The following morning I woke to the sound of chirping birds and the haunting cry of a Fish Eagle and opened my eyes just long enough to see the joyful pinks and oranges of a stunning sunrise, with the little lights from the fishing boats still lit along the water, almost ready to end the night’s work and head home. I am ashamed to say I then conked out again instead of reaching for my camera!
But I did get the camera out immediately after breakfast when we headed out on a fishing expedition (although when there are no fish it perhaps ought to be referred to as just –ing!). So there we were –ing under the warmth of the sun and simply watching. There were otters playing in the water, monitor lizards catching the rays, Fish Eagles watching the waters and kingfishers diving and tantalizing us with glimpses of their beautiful colours. The bird life around the lake really is incredible – I’d never much cared for birds until I came here, but if you don’t find these little personalities intriguing you’d be missing out for sure.
We swam, we read, we cooked (and ate too much), we chased monkeys (to stop them eating too much!) we drank (too much) and absolutely loved this tranquil little escape. How can anyone complain there is nothing to do around here?!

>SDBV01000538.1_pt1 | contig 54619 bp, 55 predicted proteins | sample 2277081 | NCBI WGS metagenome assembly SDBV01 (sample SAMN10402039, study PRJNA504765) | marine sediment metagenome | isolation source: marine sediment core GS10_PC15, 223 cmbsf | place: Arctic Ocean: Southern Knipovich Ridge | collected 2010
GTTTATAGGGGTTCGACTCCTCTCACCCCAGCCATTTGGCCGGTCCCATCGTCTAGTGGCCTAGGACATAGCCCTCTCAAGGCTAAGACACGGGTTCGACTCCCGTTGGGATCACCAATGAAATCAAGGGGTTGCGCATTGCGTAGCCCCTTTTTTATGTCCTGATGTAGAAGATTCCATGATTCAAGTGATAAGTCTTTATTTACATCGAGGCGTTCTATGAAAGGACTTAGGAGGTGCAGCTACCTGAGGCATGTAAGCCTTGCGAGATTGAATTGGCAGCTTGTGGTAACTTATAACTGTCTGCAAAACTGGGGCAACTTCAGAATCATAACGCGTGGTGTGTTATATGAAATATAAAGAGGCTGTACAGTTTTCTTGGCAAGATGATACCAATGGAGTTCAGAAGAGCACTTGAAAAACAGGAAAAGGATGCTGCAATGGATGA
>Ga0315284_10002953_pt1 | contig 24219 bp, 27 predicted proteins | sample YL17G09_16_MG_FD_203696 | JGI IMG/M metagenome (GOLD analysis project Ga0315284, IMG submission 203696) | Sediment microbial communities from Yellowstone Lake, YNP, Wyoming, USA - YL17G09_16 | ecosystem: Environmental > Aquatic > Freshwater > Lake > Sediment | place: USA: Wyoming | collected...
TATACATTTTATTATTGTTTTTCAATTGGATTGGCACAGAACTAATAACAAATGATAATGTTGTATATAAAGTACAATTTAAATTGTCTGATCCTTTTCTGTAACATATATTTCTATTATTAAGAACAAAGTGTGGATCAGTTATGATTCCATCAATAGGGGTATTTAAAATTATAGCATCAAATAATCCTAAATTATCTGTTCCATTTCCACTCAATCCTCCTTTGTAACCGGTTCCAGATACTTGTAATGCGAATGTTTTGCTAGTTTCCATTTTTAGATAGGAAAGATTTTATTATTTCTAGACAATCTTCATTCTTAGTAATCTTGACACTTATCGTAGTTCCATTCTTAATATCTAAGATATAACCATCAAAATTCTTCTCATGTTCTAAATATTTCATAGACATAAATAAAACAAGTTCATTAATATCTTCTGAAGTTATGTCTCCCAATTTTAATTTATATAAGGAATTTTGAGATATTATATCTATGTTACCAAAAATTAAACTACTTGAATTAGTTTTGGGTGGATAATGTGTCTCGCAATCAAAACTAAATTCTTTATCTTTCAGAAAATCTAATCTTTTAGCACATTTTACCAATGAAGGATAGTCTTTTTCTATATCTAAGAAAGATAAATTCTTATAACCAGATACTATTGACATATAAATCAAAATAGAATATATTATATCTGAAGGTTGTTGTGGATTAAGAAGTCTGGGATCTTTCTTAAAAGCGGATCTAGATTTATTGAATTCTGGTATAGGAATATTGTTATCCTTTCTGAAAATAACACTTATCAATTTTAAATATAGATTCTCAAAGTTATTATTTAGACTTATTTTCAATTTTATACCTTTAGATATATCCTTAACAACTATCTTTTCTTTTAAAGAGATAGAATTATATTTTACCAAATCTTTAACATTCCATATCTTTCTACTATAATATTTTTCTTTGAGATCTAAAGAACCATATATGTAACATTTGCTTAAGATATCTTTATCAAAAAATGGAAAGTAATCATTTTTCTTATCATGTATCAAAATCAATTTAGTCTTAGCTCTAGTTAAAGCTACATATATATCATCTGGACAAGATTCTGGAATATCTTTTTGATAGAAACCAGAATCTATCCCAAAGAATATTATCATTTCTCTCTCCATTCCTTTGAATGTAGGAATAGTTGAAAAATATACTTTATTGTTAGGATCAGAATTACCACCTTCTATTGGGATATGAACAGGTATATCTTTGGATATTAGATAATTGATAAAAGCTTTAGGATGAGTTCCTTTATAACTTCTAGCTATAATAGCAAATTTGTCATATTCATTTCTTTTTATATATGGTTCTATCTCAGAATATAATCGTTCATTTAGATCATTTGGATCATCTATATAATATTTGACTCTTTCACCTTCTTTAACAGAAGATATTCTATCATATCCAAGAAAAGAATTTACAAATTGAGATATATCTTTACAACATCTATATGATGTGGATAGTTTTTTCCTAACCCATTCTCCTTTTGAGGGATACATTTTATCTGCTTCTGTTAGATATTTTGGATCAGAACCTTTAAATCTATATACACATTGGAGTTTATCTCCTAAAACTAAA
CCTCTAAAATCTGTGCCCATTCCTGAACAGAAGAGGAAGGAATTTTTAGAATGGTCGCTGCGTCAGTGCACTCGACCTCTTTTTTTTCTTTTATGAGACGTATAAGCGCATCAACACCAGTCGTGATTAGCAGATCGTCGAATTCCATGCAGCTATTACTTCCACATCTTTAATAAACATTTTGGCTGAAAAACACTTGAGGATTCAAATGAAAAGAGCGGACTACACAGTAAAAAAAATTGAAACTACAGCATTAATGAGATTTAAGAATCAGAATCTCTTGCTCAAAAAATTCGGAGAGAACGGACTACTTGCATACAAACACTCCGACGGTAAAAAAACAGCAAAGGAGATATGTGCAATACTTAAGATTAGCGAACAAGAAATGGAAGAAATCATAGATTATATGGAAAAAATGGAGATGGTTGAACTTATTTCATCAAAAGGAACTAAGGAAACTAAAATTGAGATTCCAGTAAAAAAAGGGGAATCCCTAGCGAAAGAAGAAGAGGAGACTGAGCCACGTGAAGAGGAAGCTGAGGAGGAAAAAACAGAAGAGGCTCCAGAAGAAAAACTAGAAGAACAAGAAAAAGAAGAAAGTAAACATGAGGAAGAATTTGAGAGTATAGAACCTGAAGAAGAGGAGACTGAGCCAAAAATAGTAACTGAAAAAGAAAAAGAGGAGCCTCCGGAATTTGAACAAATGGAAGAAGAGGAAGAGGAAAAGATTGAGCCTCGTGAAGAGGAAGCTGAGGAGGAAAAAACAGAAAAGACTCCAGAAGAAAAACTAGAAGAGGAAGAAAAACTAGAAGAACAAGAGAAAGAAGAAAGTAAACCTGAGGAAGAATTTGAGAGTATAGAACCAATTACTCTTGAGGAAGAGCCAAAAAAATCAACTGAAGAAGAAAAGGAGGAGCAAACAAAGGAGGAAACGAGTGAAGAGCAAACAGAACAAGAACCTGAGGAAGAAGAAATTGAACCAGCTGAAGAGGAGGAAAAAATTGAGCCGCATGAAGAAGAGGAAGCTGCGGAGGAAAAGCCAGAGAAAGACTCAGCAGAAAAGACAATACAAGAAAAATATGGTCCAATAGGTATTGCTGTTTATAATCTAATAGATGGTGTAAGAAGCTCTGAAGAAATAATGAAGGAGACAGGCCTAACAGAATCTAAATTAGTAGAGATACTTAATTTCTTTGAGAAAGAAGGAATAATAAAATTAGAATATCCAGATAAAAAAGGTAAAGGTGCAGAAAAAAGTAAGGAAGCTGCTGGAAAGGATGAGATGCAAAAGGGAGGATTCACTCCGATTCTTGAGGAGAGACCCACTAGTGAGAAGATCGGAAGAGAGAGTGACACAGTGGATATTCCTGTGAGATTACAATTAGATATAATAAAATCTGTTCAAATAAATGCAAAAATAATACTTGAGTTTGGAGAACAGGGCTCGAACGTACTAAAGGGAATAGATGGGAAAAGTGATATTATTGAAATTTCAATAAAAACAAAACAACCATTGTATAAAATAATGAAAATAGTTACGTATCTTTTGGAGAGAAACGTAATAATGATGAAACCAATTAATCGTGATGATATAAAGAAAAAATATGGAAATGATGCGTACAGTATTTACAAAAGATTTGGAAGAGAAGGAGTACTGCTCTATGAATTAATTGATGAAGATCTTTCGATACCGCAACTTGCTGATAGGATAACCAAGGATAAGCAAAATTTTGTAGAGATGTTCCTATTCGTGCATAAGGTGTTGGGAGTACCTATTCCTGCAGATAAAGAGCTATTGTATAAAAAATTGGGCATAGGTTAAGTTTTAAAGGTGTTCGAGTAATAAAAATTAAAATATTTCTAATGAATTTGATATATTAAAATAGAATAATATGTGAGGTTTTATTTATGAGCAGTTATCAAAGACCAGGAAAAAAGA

That night we were joined by friends and sat around a fire chatting over wine and snacks, enjoying the sounds of the water and the insects, birds and the occasional plop or glug of something in the water. You really do feel you are surrounded by nature. Perfect.
If you’re reading from here and want to make the most of a weekend, feel free to email Robyn on firstname.lastname@example.org to find out about their special summer self-catering deals.
As I prepared for the craft fair this weekend I spent a lot of time in town and when you wander the town you are guaranteed to cross paths with both street people and street dogs. These require two entirely different stories, i am certainly not comparing the two, but it suddenly occurred to me that our little furry friends easily warrant a TIA Tale column for their mad existence out here.
For a start most local dogs are what we call ‘shenzi’ (Swahili for a bit of everything, mismatched, also used to describe a rubbish car or dodgy fundi- another great Swahili word!), there isn’t really any breeding here and few Tanzanians keep them, in fact many are really afraid of them.
Anyone who lives here will have heard the street dogs howling at night. It’s the eeriest sound, like baying wolves. It starts with one or two and then it spreads in a wave of sound until the howls go up in unison across the whole area.